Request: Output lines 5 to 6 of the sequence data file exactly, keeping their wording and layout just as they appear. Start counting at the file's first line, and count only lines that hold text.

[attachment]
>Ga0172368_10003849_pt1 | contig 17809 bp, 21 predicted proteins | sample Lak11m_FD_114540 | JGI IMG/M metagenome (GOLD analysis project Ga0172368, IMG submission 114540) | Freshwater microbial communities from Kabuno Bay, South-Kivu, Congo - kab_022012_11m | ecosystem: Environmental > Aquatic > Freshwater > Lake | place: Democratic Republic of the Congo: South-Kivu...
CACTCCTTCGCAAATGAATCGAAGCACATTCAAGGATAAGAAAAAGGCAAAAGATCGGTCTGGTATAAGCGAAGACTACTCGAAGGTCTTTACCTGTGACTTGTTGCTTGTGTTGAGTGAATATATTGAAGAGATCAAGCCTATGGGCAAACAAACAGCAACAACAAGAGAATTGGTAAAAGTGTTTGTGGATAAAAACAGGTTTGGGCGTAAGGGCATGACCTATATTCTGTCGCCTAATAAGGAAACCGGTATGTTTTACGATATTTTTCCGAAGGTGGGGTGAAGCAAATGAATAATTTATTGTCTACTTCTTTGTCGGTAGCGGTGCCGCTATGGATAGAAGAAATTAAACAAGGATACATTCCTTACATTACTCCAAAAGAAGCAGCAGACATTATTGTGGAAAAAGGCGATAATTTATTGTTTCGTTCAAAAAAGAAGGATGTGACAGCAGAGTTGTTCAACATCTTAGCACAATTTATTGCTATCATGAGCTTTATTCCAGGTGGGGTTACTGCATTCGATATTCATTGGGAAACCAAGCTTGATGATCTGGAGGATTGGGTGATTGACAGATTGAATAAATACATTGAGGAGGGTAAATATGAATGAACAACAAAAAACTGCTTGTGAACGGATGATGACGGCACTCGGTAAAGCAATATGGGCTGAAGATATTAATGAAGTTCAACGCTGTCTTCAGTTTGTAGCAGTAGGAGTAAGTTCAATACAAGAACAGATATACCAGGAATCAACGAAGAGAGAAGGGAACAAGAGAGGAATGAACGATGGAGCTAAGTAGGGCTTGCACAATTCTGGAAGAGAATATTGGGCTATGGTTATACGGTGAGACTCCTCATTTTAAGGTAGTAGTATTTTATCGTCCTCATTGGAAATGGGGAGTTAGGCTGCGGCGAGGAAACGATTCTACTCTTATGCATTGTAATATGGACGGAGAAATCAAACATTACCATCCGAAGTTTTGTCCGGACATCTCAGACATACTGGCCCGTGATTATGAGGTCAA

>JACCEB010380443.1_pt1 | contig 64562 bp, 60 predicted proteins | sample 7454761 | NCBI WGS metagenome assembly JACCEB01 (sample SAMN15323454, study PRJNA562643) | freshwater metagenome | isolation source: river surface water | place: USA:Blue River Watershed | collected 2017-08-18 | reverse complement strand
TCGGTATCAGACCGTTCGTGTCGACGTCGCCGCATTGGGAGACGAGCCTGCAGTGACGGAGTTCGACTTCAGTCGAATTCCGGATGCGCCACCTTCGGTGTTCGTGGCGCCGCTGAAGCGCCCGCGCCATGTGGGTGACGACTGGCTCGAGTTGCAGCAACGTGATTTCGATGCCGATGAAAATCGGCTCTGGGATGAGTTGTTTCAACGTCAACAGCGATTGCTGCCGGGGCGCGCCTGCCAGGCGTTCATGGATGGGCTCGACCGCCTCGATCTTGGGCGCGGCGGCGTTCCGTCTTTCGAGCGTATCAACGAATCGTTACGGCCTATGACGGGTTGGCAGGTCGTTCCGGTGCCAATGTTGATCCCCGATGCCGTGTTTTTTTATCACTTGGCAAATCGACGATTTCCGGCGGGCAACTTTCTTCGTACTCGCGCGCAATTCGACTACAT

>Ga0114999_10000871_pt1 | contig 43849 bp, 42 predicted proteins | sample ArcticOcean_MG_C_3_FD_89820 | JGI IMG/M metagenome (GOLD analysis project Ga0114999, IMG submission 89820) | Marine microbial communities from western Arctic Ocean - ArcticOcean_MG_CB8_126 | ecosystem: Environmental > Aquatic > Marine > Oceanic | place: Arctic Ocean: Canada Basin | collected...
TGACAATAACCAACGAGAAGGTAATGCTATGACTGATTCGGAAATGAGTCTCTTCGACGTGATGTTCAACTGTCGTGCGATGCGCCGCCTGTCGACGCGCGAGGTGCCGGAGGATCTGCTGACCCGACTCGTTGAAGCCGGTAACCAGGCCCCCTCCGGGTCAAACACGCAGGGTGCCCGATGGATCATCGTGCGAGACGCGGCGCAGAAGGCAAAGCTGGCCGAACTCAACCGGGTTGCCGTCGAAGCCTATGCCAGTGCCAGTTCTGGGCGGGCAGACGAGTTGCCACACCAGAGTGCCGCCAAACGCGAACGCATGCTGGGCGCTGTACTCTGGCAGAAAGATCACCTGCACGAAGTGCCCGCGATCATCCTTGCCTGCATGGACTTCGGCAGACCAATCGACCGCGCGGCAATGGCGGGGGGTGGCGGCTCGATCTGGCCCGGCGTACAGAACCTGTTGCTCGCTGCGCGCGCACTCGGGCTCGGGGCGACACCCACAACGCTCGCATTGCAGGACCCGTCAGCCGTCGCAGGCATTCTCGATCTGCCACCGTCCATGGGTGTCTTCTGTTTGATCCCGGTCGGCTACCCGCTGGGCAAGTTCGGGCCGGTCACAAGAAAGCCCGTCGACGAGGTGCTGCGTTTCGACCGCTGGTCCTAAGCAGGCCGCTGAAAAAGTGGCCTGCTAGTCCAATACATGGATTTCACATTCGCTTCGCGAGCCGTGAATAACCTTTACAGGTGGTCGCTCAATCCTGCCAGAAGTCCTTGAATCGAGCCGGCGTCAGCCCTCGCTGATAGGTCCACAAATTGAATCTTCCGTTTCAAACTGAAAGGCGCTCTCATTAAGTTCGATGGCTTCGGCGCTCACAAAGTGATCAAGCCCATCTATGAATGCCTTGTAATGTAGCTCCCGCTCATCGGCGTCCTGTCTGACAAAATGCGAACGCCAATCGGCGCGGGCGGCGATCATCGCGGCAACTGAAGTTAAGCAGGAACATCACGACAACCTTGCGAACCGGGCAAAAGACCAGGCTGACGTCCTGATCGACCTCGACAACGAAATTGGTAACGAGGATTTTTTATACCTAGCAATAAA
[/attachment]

>Ga0114999_10000871_pt1 | contig 43849 bp, 42 predicted proteins | sample ArcticOcean_MG_C_3_FD_89820 | JGI IMG/M metagenome (GOLD analysis project Ga0114999, IMG submission 89820) | Marine microbial communities from western Arctic Ocean - ArcticOcean_MG_CB8_126 | ecosystem: Environmental > Aquatic > Marine > Oceanic | place: Arctic Ocean: Canada Basin | collected...
TGACAATAACCAACGAGAAGGTAATGCTATGACTGATTCGGAAATGAGTCTCTTCGACGTGATGTTCAACTGTCGTGCGATGCGCCGCCTGTCGACGCGCGAGGTGCCGGAGGATCTGCTGACCCGACTCGTTGAAGCCGGTAACCAGGCCCCCTCCGGGTCAAACACGCAGGGTGCCCGATGGATCATCGTGCGAGACGCGGCGCAGAAGGCAAAGCTGGCCGAACTCAACCGGGTTGCCGTCGAAGCCTATGCCAGTGCCAGTTCTGGGCGGGCAGACGAGTTGCCACACCAGAGTGCCGCCAAACGCGAACGCATGCTGGGCGCTGTACTCTGGCAGAAAGATCACCTGCACGAAGTGCCCGCGATCATCCTTGCCTGCATGGACTTCGGCAGACCAATCGACCGCGCGGCAATGGCGGGGGGTGGCGGCTCGATCTGGCCCGGCGTACAGAACCTGTTGCTCGCTGCGCGCGCACTCGGGCTCGGGGCGACACCCACAACGCTCGCATTGCAGGACCCGTCAGCCGTCGCAGGCATTCTCGATCTGCCACCGTCCATGGGTGTCTTCTGTTTGATCCCGGTCGGCTACCCGCTGGGCAAGTTCGGGCCGGTCACAAGAAAGCCCGTCGACGAGGTGCTGCGTTTCGACCGCTGGTCCTAAGCAGGCCGCTGAAAAAGTGGCCTGCTAGTCCAATACATGGATTTCACATTCGCTTCGCGAGCCGTGAATAACCTTTACAGGTGGTCGCTCAATCCTGCCAGAAGTCCTTGAATCGAGCCGGCGTCAGCCCTCGCTGATAGGTCCACAAATTGAATCTTCCGTTTCAAACTGAAAGGCGCTCTCATTAAGTTCGATGGCTTCGGCGCTCACAAAGTGATCAAGCCCATCTATGAATGCCTTGTAATGTAGCTCCCGCTCATCGGCGTCCTGTCTGACAAAATGCGAACGCCAATCGGCGCGGGCGGCGATCATCGCGGCAACTGAAGTTAAGCAGGAACATCACGACAACCTTGCGAACCGGGCAAAAGACCAGGCTGACGTCCTGATCGACCTCGACAACGAAATTGGTAACGAGGATTTTTTATACCTAGCAATAAA